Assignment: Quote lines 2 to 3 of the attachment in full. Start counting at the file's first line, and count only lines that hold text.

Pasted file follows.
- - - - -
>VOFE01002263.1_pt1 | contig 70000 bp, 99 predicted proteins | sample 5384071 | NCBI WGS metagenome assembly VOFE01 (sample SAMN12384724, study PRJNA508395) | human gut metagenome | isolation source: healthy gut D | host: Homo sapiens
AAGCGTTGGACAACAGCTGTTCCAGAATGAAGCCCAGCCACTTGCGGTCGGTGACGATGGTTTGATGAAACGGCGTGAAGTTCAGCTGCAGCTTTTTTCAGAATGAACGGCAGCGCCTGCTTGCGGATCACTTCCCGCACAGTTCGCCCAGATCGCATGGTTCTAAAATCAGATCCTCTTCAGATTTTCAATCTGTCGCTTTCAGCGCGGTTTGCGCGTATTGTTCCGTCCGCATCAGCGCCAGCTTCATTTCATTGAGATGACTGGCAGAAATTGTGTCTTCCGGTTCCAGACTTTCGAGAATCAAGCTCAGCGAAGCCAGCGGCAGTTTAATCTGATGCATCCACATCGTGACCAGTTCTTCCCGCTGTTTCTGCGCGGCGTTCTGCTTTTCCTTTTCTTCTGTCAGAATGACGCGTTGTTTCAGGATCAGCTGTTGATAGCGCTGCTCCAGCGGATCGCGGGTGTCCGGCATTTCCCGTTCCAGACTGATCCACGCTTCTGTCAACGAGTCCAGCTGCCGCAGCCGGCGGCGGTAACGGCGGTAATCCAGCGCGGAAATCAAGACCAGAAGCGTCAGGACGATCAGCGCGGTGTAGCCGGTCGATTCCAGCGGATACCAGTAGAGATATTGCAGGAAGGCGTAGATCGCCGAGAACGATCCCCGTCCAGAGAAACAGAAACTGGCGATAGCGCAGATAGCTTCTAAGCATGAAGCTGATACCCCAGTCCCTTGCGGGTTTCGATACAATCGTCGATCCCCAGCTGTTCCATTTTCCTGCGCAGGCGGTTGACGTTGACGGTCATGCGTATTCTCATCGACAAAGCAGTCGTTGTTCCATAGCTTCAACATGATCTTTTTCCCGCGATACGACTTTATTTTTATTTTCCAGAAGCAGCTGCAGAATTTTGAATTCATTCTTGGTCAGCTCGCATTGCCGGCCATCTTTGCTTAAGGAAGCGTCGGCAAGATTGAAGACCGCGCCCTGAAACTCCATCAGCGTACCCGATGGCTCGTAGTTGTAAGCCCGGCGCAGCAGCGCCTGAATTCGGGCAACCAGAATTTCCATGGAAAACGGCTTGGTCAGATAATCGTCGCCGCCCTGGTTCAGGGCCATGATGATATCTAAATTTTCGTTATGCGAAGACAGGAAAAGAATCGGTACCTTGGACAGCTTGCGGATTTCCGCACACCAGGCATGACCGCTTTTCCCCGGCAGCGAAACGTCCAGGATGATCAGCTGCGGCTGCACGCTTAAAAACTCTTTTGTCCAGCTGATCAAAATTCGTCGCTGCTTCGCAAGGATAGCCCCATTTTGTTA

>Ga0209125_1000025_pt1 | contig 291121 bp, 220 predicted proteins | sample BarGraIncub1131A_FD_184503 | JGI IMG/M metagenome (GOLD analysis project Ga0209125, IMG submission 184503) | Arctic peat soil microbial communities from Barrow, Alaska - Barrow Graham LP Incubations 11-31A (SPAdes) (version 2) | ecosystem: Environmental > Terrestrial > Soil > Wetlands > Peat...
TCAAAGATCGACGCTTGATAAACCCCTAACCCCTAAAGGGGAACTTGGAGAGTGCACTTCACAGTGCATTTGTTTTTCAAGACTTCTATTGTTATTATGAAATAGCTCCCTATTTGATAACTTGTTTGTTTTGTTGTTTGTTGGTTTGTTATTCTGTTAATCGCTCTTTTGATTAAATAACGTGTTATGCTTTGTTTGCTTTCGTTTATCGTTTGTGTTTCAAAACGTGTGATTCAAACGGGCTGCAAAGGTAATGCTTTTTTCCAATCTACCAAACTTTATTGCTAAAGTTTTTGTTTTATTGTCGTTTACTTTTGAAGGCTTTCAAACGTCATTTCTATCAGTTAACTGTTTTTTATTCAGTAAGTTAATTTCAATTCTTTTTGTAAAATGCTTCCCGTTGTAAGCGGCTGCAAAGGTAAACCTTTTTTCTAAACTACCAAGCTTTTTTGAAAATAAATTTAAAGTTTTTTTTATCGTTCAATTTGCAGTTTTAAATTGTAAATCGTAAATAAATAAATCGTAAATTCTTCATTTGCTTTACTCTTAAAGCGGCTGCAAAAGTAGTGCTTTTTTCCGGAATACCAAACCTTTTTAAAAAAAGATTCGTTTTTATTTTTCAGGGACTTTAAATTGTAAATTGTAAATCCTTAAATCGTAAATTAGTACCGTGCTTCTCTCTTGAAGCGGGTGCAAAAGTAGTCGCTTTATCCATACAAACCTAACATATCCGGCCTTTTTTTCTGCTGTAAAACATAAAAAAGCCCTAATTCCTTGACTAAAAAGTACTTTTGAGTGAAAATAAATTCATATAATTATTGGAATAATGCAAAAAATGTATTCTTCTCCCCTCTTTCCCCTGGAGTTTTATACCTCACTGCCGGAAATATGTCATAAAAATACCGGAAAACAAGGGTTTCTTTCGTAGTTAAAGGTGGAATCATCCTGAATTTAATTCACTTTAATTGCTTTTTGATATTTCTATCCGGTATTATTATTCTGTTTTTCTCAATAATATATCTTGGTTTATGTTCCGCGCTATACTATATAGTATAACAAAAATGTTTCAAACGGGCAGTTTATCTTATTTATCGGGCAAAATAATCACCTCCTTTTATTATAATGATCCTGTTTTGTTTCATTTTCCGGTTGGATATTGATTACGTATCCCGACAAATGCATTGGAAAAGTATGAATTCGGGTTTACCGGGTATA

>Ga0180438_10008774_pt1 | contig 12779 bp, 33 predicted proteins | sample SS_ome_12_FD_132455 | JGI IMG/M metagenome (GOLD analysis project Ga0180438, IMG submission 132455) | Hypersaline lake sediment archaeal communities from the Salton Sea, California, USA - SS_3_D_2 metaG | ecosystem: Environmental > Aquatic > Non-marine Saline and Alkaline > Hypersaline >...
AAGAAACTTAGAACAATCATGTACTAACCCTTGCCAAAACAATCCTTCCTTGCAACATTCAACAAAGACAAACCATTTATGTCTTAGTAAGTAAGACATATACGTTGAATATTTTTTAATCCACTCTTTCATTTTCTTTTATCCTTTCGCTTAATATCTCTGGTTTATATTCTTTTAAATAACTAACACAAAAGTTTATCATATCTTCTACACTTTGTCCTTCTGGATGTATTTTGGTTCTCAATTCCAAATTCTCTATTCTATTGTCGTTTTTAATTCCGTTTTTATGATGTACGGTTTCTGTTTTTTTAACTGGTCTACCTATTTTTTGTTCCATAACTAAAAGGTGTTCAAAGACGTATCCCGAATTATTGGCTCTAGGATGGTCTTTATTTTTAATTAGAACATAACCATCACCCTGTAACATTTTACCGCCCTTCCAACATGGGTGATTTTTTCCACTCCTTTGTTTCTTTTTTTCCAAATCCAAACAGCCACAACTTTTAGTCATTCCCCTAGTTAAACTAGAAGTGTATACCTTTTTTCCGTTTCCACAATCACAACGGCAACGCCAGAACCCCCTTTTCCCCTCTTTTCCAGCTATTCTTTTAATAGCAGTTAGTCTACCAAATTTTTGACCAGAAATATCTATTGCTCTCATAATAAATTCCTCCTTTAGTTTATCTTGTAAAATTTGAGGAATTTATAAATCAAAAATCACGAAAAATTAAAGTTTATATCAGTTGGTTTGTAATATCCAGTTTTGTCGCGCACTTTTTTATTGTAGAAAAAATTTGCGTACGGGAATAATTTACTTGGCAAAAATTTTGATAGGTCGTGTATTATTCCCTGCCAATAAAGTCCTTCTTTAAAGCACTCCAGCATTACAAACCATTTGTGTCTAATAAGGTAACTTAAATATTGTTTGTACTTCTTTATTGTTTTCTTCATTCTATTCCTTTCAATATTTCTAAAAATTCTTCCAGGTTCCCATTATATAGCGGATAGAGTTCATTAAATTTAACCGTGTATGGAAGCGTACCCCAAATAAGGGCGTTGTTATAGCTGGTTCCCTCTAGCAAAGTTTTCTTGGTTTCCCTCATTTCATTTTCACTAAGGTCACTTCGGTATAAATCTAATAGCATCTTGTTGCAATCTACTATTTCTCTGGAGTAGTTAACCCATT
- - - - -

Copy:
AAGCGTTGGACAACAGCTGTTCCAGAATGAAGCCCAGCCACTTGCGGTCGGTGACGATGGTTTGATGAAACGGCGTGAAGTTCAGCTGCAGCTTTTTTCAGAATGAACGGCAGCGCCTGCTTGCGGATCACTTCCCGCACAGTTCGCCCAGATCGCATGGTTCTAAAATCAGATCCTCTTCAGATTTTCAATCTGTCGCTTTCAGCGCGGTTTGCGCGTATTGTTCCGTCCGCATCAGCGCCAGCTTCATTTCATTGAGATGACTGGCAGAAATTGTGTCTTCCGGTTCCAGACTTTCGAGAATCAAGCTCAGCGAAGCCAGCGGCAGTTTAATCTGATGCATCCACATCGTGACCAGTTCTTCCCGCTGTTTCTGCGCGGCGTTCTGCTTTTCCTTTTCTTCTGTCAGAATGACGCGTTGTTTCAGGATCAGCTGTTGATAGCGCTGCTCCAGCGGATCGCGGGTGTCCGGCATTTCCCGTTCCAGACTGATCCACGCTTCTGTCAACGAGTCCAGCTGCCGCAGCCGGCGGCGGTAACGGCGGTAATCCAGCGCGGAAATCAAGACCAGAAGCGTCAGGACGATCAGCGCGGTGTAGCCGGTCGATTCCAGCGGATACCAGTAGAGATATTGCAGGAAGGCGTAGATCGCCGAGAACGATCCCCGTCCAGAGAAACAGAAACTGGCGATAGCGCAGATAGCTTCTAAGCATGAAGCTGATACCCCAGTCCCTTGCGGGTTTCGATACAATCGTCGATCCCCAGCTGTTCCATTTTCCTGCGCAGGCGGTTGACGTTGACGGTCATGCGTATTCTCATCGACAAAGCAGTCGTTGTTCCATAGCTTCAACATGATCTTTTTCCCGCGATACGACTTTATTTTTATTTTCCAGAAGCAGCTGCAGAATTTTGAATTCATTCTTGGTCAGCTCGCATTGCCGGCCATCTTTGCTTAAGGAAGCGTCGGCAAGATTGAAGACCGCGCCCTGAAACTCCATCAGCGTACCCGATGGCTCGTAGTTGTAAGCCCGGCGCAGCAGCGCCTGAATTCGGGCAACCAGAATTTCCATGGAAAACGGCTTGGTCAGATAATCGTCGCCGCCCTGGTTCAGGGCCATGATGATATCTAAATTTTCGTTATGCGAAGACAGGAAAAGAATCGGTACCTTGGACAGCTTGCGGATTTCCGCACACCAGGCATGACCGCTTTTCCCCGGCAGCGAAACGTCCAGGATGATCAGCTGCGGCTGCACGCTTAAAAACTCTTTTGTCCAGCTGATCAAAATTCGTCGCTGCTTCGCAAGGATAGCCCCATTTTGTTA

>Ga0209125_1000025_pt1 | contig 291121 bp, 220 predicted proteins | sample BarGraIncub1131A_FD_184503 | JGI IMG/M metagenome (GOLD analysis project Ga0209125, IMG submission 184503) | Arctic peat soil microbial communities from Barrow, Alaska - Barrow Graham LP Incubations 11-31A (SPAdes) (version 2) | ecosystem: Environmental > Terrestrial > Soil > Wetlands > Peat...